Patients who received medical therapy only—that is, no CorCap and no mitral-valve repair—showed no changes in LVEDV until late in the follow-up, when it had increased due to continued remodeling. But LVESV fell progressively among those who received the CorCap without mitral-valve repair, the group observes. The average difference between the two groups reached 24.7 mL over the three years (p=0.042).

Control patients who had the mitral-valve surgery showed progressive reductions in LVEDV, but the improvements were more pronounced among patients who received both the valve surgery and the CorCap; the device's additive benefit averaged 16 mL over the three years (p=0.032).

"A similar pattern of change was observed for LVESV," the group writes. "The implications from this study are that a [CorCap] can provide beneficial remodeling when used independently and incremental benefit when used with concomitant therapies."

Work continues

Twice the CorCap study has gone before FDA advisory committees in attempts to earn a recommendation that the device should be approved, and twice a majority of committee members refused. As reported by heart wire on both occasions, majority panelists cited safety issues and reservations about the study's unusual and largely subjective composite primary end point (mortality, need for major cardiac procedures for worsening heart failure, or change in NYHA class), uncertainties over missing data, and other concerns.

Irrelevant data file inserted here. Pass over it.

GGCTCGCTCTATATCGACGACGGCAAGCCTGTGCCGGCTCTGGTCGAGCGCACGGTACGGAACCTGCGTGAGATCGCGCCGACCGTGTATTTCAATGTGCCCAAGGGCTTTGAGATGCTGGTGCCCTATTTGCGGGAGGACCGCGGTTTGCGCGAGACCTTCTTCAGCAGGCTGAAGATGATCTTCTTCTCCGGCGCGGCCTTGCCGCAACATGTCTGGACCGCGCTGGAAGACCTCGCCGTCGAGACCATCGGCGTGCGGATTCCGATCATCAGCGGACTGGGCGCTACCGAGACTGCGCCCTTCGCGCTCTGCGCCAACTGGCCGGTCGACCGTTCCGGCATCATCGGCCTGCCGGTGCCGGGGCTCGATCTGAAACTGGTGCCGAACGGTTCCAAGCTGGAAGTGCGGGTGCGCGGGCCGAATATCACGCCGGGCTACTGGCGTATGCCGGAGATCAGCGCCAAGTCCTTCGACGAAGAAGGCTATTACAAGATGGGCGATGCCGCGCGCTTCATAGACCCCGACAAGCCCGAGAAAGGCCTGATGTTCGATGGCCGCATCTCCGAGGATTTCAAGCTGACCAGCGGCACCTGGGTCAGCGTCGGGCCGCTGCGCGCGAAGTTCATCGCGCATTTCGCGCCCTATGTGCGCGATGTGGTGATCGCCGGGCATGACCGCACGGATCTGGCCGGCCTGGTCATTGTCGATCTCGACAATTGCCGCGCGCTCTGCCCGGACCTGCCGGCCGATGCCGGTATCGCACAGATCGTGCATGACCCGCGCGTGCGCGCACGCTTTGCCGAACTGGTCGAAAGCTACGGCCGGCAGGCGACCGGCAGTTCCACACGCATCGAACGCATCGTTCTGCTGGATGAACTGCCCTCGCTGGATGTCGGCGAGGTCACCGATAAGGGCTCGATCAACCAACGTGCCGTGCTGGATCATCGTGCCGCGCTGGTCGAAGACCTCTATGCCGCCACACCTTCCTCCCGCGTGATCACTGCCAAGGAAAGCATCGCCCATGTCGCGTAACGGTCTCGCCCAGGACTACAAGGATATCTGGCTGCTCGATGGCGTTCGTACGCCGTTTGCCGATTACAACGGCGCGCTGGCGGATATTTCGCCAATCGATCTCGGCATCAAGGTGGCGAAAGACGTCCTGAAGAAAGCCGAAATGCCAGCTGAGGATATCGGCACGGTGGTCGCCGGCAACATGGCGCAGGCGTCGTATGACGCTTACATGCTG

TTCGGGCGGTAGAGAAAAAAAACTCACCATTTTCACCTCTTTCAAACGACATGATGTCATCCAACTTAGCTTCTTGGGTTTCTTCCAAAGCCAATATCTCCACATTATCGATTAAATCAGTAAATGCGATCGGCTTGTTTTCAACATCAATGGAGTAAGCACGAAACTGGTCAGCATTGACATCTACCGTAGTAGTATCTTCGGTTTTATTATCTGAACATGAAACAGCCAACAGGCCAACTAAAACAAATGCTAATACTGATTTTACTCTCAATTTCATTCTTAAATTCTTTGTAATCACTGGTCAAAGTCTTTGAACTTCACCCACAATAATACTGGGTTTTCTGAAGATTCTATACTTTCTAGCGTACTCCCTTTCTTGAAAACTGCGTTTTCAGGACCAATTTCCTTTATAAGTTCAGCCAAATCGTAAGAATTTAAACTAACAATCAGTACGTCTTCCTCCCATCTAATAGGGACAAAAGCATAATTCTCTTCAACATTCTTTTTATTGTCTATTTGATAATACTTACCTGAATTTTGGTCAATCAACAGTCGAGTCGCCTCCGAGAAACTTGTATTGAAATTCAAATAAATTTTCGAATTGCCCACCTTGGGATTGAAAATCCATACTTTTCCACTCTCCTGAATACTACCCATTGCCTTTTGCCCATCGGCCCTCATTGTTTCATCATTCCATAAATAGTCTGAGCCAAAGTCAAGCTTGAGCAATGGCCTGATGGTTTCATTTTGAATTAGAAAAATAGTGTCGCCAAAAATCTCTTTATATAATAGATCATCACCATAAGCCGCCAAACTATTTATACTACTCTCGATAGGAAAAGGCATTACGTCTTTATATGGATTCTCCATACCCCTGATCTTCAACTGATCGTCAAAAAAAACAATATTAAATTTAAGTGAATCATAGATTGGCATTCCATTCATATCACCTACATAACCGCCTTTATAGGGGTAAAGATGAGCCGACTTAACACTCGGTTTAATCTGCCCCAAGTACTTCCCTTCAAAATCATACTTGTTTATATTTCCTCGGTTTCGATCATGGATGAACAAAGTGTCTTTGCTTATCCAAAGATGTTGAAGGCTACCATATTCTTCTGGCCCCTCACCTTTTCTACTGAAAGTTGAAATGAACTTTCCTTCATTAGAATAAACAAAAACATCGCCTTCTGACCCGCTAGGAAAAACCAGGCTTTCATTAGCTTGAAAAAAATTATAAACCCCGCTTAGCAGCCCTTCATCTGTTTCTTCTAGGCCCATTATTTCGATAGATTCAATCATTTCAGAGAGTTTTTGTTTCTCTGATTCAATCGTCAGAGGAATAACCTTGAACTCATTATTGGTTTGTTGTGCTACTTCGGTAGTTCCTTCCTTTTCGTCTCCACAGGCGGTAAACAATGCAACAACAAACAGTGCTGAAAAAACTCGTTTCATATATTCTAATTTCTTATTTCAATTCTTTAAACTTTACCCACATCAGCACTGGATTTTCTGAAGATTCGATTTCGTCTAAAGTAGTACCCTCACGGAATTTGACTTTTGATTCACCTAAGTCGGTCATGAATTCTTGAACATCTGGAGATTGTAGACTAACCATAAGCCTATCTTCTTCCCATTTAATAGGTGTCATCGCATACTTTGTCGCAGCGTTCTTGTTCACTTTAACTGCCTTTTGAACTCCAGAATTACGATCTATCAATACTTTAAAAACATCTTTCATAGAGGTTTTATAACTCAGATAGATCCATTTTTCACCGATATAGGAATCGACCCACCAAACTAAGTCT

Starling said that Acorn Cardiovascular is trying to address those concerns in further studies. "I think this class of therapy is not going to go away." He pointed out another device in trials that seems to work according to the same principles, the HeartNet (Paracor Medical). That device, as reported by heart wire earlier this year, is a nitinol mesh band that is placed around the heart using "minimally invasive" transthoracic surgical techniques.

"The way I see this field going is deploying these devices without a sternotomy, eventually perhaps even by cardiologists in the cath lab," Starling said. "But I think there's plenty of evidence now to show that these types of devices can provide a therapeutic benefit."

Both reports state that all coauthors have a "financial relationship" with Acorn Cardiovascular.